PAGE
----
A new meshing algorithm will be presented for meshing with boundaries in any fixed dimension, Sparse Voronoi Refinement (SVR). The meshing problem in 3D, for example, takes as input a a domain and a collection of features(points, edges, and faces) and decomposes the domain into tetrahedra.
There are four important properties that a meshing algorithm should have: 1) The tetrahedra should have good aspect ratio, no small angles. 2) The mesh should conform to the features. 3) The size should be competitive to an optimal-size mesh. 4) The algorithm should be work and time competitive with a optimal algorithm.
SVR is the first algorithm known to have have all four properties even in 3D for a reasonable assumption about the input.
Over the last 17 years computer scientists have been in the forefront in designing algorithms with guarantees for all four conditions, beginning with the pioneering work of Bern, Eppstein, and Gilbert on quadtree meshing in 1990. Their algorithm has all 4 guarantees for 2D points where the work is O(n log L/s + m). Here L/s is the ratio of the size of the domain over the smallest input feature. In 1993 Ruppert proposed a method called Delaunay Refinement which included guarantees for the first three conditions in 2D.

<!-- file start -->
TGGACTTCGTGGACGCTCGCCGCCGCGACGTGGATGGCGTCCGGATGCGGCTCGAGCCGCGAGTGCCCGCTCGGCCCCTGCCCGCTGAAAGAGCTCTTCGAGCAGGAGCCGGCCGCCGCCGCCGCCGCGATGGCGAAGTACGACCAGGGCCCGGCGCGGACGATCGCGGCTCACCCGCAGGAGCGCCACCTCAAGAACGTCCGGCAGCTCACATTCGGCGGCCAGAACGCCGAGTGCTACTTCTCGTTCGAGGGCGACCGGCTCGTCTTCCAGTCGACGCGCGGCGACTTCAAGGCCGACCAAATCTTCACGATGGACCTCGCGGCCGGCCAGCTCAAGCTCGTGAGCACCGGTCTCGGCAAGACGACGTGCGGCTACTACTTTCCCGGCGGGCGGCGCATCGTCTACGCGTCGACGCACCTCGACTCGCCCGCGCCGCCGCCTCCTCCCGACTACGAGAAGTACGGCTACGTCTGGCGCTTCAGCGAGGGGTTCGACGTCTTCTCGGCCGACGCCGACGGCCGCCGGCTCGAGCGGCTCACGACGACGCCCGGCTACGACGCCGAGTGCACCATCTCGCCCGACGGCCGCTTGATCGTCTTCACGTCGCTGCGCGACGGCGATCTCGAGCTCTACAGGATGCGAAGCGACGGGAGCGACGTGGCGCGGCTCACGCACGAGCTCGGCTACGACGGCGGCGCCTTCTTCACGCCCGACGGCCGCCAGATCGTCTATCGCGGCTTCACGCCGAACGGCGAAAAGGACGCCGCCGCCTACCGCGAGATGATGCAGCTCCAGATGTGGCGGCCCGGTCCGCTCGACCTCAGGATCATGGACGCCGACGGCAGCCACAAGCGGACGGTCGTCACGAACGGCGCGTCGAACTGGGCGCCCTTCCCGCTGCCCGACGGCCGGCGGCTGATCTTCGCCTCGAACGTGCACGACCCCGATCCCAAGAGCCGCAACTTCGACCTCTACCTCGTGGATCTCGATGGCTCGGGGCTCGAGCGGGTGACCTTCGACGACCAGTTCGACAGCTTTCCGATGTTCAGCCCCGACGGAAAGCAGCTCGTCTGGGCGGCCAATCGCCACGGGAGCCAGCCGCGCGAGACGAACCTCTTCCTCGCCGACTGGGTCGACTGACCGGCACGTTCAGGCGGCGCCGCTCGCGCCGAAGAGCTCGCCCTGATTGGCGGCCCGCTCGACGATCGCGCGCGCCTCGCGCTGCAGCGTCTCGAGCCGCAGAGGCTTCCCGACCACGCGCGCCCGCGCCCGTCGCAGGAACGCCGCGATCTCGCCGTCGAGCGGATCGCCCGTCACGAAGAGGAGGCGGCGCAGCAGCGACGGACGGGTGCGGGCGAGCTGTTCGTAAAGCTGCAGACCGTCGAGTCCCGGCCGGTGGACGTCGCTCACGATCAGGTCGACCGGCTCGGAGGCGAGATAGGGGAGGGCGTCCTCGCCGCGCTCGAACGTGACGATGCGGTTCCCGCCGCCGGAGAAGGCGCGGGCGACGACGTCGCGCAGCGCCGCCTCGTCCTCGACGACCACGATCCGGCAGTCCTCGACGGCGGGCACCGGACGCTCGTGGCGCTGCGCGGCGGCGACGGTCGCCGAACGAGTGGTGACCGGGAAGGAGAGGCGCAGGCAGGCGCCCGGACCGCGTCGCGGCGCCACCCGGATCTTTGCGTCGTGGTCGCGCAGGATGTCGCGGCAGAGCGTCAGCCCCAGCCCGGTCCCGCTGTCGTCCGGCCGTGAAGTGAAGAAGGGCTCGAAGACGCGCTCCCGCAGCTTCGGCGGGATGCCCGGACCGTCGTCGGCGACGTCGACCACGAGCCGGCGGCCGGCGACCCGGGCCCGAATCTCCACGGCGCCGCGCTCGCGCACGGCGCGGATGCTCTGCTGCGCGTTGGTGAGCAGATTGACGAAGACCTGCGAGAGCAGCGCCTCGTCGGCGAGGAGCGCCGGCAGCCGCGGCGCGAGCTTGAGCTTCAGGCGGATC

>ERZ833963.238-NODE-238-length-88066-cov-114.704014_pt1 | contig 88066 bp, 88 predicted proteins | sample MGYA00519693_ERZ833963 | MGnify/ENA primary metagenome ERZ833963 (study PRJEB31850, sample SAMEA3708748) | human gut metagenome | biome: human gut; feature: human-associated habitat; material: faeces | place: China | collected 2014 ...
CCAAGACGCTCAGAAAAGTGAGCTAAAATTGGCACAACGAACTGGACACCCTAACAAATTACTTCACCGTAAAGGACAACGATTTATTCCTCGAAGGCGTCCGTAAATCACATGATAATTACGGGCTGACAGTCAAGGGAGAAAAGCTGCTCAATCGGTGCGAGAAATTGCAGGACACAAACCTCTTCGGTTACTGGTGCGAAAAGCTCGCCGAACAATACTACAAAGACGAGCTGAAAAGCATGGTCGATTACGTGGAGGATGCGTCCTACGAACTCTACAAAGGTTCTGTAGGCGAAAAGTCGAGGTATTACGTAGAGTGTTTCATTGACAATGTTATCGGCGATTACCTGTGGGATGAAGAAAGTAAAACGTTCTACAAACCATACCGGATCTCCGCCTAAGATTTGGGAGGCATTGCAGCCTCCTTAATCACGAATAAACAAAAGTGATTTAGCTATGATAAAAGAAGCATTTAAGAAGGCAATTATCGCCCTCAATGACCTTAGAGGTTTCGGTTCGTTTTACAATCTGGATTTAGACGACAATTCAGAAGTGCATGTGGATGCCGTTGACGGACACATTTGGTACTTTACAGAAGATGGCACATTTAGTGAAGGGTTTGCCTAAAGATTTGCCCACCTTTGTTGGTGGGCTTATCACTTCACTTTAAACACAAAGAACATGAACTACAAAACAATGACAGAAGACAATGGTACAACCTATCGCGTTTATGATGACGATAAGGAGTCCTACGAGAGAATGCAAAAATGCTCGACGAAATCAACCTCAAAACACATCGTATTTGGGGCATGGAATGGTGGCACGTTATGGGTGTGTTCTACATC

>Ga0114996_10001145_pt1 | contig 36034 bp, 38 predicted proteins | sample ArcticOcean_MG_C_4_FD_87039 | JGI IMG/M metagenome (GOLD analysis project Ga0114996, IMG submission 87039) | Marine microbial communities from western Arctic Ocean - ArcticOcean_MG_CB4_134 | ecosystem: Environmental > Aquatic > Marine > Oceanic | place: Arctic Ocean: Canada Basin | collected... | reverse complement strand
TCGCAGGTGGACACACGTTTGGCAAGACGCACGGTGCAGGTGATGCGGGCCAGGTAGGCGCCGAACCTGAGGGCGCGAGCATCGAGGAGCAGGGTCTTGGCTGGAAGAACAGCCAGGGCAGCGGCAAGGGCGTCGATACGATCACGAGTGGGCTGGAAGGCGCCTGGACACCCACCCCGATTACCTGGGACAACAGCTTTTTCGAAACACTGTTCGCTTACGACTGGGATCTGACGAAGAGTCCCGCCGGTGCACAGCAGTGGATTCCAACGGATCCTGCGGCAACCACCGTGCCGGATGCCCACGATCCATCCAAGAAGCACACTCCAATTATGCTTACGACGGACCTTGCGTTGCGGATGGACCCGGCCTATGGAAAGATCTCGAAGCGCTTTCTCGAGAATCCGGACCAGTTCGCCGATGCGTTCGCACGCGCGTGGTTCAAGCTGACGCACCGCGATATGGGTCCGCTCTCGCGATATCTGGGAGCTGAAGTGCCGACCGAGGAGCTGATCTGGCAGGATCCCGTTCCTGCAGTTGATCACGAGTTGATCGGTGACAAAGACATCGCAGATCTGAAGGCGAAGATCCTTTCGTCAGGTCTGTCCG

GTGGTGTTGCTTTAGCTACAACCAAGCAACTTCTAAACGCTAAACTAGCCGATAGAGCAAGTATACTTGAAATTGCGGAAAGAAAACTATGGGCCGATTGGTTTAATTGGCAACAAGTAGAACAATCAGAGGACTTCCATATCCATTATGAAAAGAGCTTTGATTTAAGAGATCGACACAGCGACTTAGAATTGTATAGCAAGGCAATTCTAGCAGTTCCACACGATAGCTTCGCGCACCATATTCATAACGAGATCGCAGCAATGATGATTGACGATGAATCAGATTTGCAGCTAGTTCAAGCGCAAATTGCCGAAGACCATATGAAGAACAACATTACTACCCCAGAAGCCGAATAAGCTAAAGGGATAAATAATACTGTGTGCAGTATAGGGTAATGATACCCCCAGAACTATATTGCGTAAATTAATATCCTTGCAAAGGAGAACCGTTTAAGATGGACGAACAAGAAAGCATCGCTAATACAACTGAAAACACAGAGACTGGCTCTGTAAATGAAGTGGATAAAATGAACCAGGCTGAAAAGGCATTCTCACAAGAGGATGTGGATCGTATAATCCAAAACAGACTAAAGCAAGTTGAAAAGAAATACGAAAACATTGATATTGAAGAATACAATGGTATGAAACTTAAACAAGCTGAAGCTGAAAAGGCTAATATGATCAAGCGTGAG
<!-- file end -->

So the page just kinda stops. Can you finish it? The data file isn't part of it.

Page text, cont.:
The 3D octtree algorithms starts by insuring 1) always and finishes by insuring 2), while Delaunay Refinement algorithms first insure 2) then refine until 1) is satisfied. SVR can be viewed as a compromise by alternately insuring 1) and then 2). SVR has sequential-time/work bounds of O(n log L/s + m) for inputs in any fixed dimension with piecewise-linear constraining (PLC) features. The parallel time is O(log L/s log m)$ on an EREW PRAM, with the same work. SVR is straightforward enough that it is likely to be extremely fast in practice.
This represent joint work with Benoit Hudson and Todd Phillips